Ransomware, which victimizes individuals, businesses, and all other organizations alike, is malicious software capable of stealing, and making inaccessible, data and files from computers, smartphones, servers and connected devices, such as smart thermostats, connected toys, voice assistants and other Internet of Things (IoT) gadgets. Such data provides deep insights into the lives of the associated individuals (the data subjects), which often results in significant privacy breaches, and resulting privacy harms.
The criminals who deploy ransomware typically request money in exchange for the return of accessibility to the stolen files. They keep the dollar amount low enough to tempt most victims into paying the fee; individuals typically are required to pay less than small businesses, who in turn are required to pay less than larger businesses.
Often, however, victims will pay and not get access to their data back, or the crooks will keep copies of the data, after returning access, and continue to use the data in fraudulent ways. The ransomware software is typically installed through the use of social engineering ploys, such as phishing emails, often with pointers to malicious websites, designed as legitimate communications from trusted sources, such as well-known acquaintances and popular brands. Ransomware is also increasingly being planted through unpatched systems, and by exploiting security vulnerabilities in systems and applications.
Cyber criminals do not need to be sophisticated to pull off a ransomware attack. There are more than 150 variants of the malicious software, which can be inexpensively purchased on the dark web. Ransomware suppliers are making annual incomes of over $100,000 selling crimeware as a service (CaaS) software. Those purchasing it are making that much and more themselves.
As the infographic indicates, “Where there’s an Internet connection, there’s a datanapper.” The infographic walks through the ransomware threat posed by the dark web and the IoT, as well as in homes, workplaces, stores and even doctor’s offices. As stated within the infographic, “Datanappers love the way we live, always connected and happily over-sharing. While you shop, get a check-up, use smart cars, work or stream movies on the couch, the bad guys are right there watching, waiting for you to drop your data, or use lack of security controls to simply walk right in and take your data.”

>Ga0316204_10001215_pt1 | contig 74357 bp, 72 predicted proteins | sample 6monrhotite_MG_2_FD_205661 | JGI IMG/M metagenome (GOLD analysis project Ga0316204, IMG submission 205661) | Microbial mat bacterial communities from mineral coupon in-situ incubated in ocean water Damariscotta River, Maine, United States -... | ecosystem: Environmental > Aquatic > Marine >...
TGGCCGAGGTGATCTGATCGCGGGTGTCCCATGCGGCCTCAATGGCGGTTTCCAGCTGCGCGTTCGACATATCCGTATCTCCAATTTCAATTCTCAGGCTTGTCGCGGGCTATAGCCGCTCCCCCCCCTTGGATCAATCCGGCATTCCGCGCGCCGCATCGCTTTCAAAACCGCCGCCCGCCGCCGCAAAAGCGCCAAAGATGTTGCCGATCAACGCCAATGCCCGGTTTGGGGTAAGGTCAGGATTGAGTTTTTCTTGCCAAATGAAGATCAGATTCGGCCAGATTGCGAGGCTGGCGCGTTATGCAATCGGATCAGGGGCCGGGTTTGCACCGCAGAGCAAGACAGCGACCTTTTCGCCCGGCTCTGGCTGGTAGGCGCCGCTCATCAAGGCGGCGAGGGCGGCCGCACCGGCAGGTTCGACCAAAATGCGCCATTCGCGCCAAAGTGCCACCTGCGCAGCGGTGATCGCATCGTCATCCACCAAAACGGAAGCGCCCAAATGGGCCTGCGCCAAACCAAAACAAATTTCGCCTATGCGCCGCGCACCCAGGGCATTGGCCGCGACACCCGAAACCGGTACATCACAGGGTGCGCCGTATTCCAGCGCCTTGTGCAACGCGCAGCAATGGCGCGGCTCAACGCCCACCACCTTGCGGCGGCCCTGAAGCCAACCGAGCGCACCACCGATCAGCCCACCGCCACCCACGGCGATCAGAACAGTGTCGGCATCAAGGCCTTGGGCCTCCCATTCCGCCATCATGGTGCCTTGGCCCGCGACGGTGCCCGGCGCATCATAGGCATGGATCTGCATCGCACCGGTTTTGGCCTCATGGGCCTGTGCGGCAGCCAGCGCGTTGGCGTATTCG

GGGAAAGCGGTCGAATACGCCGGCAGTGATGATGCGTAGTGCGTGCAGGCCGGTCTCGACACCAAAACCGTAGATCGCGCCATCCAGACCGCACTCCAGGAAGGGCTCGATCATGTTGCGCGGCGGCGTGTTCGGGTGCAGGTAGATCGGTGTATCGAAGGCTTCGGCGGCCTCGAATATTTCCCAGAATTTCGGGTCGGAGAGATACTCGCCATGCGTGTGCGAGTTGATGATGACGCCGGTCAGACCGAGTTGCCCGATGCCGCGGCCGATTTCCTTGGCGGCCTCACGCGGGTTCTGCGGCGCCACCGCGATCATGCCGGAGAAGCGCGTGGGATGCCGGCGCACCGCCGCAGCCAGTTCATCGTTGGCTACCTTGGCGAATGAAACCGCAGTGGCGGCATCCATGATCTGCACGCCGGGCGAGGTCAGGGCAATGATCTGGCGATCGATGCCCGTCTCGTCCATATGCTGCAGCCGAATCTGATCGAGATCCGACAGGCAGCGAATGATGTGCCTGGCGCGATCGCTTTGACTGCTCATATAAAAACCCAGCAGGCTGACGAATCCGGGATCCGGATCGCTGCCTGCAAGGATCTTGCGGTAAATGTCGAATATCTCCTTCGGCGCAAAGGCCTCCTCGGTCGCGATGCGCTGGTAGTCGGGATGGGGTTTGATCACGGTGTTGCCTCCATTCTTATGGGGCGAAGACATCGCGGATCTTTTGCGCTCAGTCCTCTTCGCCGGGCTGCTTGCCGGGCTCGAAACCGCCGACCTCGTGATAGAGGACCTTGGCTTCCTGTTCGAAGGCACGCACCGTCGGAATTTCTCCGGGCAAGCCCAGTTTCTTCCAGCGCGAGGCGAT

Individuals, business leaders, and all other types of organization leaders need to devote at least 30 minutes to improving their ransomware protections to protect their personal data, preserve privacy, and maintain access to their other data. Usually the best way to deal with ransomware crooks is to not pay the ransom, and instead restore the stolen data from your recent backups. Here are four simple steps to take:
Delete unused apps. Games, especially, are often fronts for data collection entities. Even if you don’t use an app that you have on your device, it could be exfiltrating data from your smartphones, tablets, and other computing devices. Get rid of all apps you haven’t used lately to dramatically reduce the amount of data, a large portion of which is personal data, being sucked out of your computing devices without your knowledge.
Patch your systems. You should set this up to happen automatically. Double check to make sure you have all of your devices set to auto install security patches and updates. This will plug many of the holes through which cyber criminals load ransomware.
Back up your files often. If you use a cloud backup service, double up and use a physical device, too. This will ensure you have access to your data and code to more quickly restore your computing devices if you do get his with ransomware. Make sure your local backup storage media is not attached to your computer, except when actually making your backups.
Keep aware. Make sure you stay up-to-date with the most recent ransomware scams. And keep your employees updated also. Everyone who uses a computing device needs to know about ransomware; how to prevent being a victim, and what to do if they do get hit by ransomware. I provide free monthly Privacy Professor Tips that you can sign up for to help with staying aware and up-to-date on the latest scams.
I recently visited the folks at CW Iowa Live morning show to discuss ransomware. You can see more tips and facts I provided by watching the video from that visit.
I look forward to covering the wide range of privacy issues that must be addressed by every business, and every individual, in the coming months within this blog feature!
Organizations can take four simple steps to avoid falling victim to a #ransomware attack.
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